Community Wellness Could Do More to Promote Wellness


Karli Applestein, Opinion Editor

One of the great things about Crofton High School is that students get a lot of free time. With the red and black blocks, they can be so useful for clubs, lunch, social interactions, and teacher support. Along with those free periods, we also have community wellness meetings. Community wellness is a homeroom type of class, but we learn and participate in many things that have made me question if it is truly necessary. 

The topic selection is the first issue. While I appreciate the coverage of bullying and conflict resolution, I also appreciated it last year, and the year before, and the year before that. My point being is that they tend to teach us the same lessons year after year. It can be extremely boring, especially considering that I have heard their same take on “kindness in the hallways” for about 3 years now. My main concern is that the student body won’t want to engage with the lessons because of their repetition. 

Shifting to the topics themselves, they are a second problem. Being in high school, it confuses me why we discuss such juvenile subject matters. It can be understandably conveyed that the school is trying to emphasize what they will and will not tolerate, but it isn’t very relevant. The repetition of bullying lessons is unnecessary on its own, but the even bigger plot hole is why we are talking about bullying in the first place. The primary focus should be on more significant matters that affect us in our daily lives, like the dangers of COVID-19, mental health realities and substance abuse. I strongly believe that the more students can relate and connect to the lessons, that they will be, as it has something to do with them and their lives.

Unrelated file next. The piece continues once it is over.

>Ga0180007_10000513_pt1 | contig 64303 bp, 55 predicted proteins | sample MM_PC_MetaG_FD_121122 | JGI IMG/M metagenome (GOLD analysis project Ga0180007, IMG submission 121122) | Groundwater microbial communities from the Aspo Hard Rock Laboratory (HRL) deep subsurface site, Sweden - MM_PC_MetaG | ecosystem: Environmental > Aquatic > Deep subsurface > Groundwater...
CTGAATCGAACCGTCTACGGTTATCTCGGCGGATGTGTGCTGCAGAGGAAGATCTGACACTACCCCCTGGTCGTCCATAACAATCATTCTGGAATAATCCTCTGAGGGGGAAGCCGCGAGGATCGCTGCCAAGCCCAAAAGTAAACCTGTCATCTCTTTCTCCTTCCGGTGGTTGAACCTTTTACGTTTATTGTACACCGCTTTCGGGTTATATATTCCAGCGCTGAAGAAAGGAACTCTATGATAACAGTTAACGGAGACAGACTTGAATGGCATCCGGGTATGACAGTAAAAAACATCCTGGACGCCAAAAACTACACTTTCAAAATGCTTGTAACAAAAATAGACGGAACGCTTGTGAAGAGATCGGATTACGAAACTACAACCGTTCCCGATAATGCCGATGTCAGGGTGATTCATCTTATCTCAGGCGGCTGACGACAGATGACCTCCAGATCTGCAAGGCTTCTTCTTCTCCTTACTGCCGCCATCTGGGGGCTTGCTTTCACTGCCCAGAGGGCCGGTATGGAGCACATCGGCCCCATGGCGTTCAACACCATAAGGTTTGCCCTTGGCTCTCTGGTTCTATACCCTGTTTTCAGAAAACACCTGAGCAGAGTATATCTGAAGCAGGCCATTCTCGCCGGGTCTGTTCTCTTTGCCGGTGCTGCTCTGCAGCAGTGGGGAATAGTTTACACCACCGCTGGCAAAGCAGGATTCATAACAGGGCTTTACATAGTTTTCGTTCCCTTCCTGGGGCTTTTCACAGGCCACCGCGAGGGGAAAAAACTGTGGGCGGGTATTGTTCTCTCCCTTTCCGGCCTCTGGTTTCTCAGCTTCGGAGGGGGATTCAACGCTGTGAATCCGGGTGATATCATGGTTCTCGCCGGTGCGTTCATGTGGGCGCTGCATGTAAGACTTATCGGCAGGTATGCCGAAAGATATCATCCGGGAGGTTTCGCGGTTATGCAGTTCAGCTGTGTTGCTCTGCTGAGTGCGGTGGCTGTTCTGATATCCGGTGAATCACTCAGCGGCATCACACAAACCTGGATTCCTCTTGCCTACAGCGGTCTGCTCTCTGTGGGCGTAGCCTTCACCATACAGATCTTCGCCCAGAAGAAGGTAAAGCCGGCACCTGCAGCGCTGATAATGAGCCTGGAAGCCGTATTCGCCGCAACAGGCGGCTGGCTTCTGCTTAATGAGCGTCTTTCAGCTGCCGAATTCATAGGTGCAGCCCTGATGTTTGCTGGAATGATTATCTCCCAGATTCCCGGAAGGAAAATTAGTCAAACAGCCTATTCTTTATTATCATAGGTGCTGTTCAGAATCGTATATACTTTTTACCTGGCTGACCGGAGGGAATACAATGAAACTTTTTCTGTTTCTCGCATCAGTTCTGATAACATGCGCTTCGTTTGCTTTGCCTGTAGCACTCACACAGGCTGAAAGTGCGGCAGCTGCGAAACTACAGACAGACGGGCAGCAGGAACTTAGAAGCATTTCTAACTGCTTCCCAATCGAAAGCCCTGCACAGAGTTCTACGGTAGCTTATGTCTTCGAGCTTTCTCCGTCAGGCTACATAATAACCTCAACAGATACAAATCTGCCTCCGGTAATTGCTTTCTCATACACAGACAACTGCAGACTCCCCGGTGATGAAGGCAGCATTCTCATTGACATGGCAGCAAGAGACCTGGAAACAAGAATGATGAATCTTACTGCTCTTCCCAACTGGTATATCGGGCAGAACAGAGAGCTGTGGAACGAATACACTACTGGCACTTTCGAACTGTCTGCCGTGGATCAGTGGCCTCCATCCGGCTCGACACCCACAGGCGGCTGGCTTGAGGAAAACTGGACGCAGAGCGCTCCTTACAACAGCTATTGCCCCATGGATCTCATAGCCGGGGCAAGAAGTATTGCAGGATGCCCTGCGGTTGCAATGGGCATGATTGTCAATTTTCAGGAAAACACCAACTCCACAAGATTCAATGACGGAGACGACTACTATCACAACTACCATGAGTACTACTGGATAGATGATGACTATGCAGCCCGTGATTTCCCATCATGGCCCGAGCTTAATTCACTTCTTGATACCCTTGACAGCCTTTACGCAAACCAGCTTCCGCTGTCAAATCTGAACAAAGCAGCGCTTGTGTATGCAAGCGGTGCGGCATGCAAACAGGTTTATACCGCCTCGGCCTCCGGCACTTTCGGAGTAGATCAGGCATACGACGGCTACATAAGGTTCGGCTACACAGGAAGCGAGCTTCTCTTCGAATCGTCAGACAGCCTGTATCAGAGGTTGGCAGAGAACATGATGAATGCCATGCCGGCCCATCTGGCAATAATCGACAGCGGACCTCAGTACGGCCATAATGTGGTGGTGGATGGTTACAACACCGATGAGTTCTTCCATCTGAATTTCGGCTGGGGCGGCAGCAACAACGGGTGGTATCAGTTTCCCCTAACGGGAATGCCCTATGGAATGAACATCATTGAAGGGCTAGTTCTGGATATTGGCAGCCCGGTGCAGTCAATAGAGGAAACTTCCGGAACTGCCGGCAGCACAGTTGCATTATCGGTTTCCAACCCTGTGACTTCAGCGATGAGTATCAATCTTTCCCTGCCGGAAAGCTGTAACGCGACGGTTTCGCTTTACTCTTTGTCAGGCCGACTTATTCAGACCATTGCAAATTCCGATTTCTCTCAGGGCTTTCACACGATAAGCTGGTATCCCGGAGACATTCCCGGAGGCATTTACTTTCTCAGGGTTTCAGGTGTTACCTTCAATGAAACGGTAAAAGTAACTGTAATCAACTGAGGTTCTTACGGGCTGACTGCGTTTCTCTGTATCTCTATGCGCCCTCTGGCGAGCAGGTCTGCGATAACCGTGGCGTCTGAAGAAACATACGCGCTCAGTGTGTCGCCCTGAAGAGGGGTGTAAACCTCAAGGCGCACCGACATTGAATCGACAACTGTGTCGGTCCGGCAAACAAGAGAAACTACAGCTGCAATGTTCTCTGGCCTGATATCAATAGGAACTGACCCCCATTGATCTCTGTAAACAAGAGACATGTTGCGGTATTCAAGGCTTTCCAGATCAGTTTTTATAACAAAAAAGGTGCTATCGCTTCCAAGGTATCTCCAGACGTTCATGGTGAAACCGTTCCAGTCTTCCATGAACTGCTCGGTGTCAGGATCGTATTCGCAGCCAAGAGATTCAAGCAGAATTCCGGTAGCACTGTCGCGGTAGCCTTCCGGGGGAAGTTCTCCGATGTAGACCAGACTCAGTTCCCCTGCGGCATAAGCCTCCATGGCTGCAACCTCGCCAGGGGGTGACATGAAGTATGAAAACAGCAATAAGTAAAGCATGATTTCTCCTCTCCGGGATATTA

A huge dilemma with the community wellness block is not presenting information itself, but a lack thereof.  Along with more modern-day issues for high school students, the lessons should also cover announcements and events going on at the school. I can tell you that it certainly isn’t fun to show up to school on picture day looking crazy because no one told you when it was. Besides important school events or occasions, test days are also extremely important. My fellow students and I were very frustrated when we walked into the classroom and the teacher slapped a thick packet on our desks. We all had to find out about 20 minutes beforehand that we were having a standardized test. If this information was included earlier in advance in the community wellness lessons, it would be so much easier for students, and it would be a great way to utilize the period.

Although the lessons can be difficult to get through and can often miss key information that we need to know, I can appreciate and understand why the school put the wellness block in place. They created the block to enable students to feel safe at school while covering certain topics, which is admirable. But on the contrary, it is not much of a help when it comes to the same criteria being taught, and neglecting the importance of things that we experience around us every day.